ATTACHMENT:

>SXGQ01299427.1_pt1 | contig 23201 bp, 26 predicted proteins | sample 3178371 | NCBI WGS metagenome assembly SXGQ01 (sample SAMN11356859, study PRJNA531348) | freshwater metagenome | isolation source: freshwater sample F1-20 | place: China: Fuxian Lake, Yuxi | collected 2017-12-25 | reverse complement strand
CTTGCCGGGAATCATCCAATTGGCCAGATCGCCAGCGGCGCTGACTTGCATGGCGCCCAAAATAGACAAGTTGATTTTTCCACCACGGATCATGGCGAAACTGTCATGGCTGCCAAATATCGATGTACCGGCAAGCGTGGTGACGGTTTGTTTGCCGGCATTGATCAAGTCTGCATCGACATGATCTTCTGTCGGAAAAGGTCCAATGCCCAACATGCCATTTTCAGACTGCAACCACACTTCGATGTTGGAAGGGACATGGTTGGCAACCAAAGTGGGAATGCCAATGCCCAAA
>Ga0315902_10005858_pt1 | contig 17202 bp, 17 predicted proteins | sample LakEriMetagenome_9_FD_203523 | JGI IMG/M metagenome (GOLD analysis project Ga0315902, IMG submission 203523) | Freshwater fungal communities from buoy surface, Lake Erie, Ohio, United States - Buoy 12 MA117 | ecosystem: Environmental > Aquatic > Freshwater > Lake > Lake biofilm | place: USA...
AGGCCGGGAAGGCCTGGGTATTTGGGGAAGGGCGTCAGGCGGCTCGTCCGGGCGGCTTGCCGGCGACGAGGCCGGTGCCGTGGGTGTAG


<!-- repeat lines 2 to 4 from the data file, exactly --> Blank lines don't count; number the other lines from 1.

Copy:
CTTGCCGGGAATCATCCAATTGGCCAGATCGCCAGCGGCGCTGACTTGCATGGCGCCCAAAATAGACAAGTTGATTTTTCCACCACGGATCATGGCGAAACTGTCATGGCTGCCAAATATCGATGTACCGGCAAGCGTGGTGACGGTTTGTTTGCCGGCATTGATCAAGTCTGCATCGACATGATCTTCTGTCGGAAAAGGTCCAATGCCCAACATGCCATTTTCAGACTGCAACCACACTTCGATGTTGGAAGGGACATGGTTGGCAACCAAAGTGGGAATGCCAATGCCCAAA
>Ga0315902_10005858_pt1 | contig 17202 bp, 17 predicted proteins | sample LakEriMetagenome_9_FD_203523 | JGI IMG/M metagenome (GOLD analysis project Ga0315902, IMG submission 203523) | Freshwater fungal communities from buoy surface, Lake Erie, Ohio, United States - Buoy 12 MA117 | ecosystem: Environmental > Aquatic > Freshwater > Lake > Lake biofilm | place: USA...
AGGCCGGGAAGGCCTGGGTATTTGGGGAAGGGCGTCAGGCGGCTCGTCCGGGCGGCTTGCCGGCGACGAGGCCGGTGCCGTGGGTGTAG